The Importance of Consistency
The Importance of Consistency
“Consistency is the true foundation of trust.Either keep your promises or do not make them.” Roy T. Bennett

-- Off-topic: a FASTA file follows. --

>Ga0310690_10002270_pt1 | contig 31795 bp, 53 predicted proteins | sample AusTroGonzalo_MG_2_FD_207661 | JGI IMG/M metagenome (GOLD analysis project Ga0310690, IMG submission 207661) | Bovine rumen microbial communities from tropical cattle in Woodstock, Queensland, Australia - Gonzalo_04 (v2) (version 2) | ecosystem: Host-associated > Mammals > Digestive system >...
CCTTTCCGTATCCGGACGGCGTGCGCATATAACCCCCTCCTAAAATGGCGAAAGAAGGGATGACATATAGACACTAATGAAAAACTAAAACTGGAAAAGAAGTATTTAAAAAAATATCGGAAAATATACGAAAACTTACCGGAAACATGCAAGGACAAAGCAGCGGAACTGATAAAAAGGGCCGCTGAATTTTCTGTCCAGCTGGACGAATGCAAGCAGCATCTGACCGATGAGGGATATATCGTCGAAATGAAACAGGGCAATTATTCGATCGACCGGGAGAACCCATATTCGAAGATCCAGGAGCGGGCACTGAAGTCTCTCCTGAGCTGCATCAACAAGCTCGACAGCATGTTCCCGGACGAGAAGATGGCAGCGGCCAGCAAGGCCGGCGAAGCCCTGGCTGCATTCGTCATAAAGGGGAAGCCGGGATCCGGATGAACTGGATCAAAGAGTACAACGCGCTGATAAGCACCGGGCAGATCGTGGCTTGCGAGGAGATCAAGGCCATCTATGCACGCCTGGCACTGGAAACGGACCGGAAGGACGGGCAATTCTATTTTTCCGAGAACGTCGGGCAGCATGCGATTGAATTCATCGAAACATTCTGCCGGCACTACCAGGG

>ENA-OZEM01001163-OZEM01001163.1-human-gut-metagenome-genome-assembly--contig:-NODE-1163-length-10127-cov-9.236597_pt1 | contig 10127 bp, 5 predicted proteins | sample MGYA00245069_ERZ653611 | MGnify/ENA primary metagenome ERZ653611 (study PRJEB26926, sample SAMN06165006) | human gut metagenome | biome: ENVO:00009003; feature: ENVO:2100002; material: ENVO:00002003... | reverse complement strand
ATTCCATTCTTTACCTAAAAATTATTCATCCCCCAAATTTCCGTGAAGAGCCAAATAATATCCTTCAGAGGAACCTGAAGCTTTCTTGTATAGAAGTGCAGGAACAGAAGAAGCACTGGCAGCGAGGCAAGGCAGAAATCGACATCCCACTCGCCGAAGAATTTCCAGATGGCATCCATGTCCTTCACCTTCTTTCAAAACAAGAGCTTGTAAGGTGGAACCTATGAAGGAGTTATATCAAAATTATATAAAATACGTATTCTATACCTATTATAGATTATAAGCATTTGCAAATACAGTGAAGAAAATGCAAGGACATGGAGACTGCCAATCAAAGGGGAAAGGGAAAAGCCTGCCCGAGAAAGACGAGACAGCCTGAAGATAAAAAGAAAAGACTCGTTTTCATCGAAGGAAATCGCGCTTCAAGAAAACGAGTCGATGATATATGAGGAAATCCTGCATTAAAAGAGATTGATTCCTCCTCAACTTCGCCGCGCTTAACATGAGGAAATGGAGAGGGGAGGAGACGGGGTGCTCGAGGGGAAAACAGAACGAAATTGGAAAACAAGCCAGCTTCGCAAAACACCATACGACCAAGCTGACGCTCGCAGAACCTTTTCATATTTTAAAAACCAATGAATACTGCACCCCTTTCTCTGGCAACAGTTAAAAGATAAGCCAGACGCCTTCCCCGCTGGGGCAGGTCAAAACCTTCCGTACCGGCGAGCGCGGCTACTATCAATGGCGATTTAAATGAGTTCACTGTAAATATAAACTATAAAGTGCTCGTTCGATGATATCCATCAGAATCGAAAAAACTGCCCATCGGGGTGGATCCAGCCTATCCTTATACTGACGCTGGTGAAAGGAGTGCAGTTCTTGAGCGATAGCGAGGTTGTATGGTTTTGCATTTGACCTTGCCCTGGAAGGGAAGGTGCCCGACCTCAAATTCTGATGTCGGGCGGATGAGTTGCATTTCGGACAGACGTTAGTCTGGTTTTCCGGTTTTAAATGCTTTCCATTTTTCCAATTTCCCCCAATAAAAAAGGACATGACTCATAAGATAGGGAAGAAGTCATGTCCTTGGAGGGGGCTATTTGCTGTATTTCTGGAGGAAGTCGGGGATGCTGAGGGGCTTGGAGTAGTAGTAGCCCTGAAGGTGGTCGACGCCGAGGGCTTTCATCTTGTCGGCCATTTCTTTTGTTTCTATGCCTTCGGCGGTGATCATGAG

Research anything concerning success, in any field of endeavour and you will eventually encounter the same message. Consistency is key. Whether the magnitude of achievement is modest or massive, achievement itself is underpinned by the consistent application of will, behaviour and belief. As an example, consider how a brand (or business) engenders customer loyalty. They apply the same experience repeatedly, ensuring that their core values and beliefs are present within every customer interaction they create. The belief in the importance of consistent quality, standards and experiences, drives and creates the organisational values. These shape the behaviours elicited within the organisation, on which the business achieves their results. The results of these behaviours in-turn reinforce the beliefs on which they are based.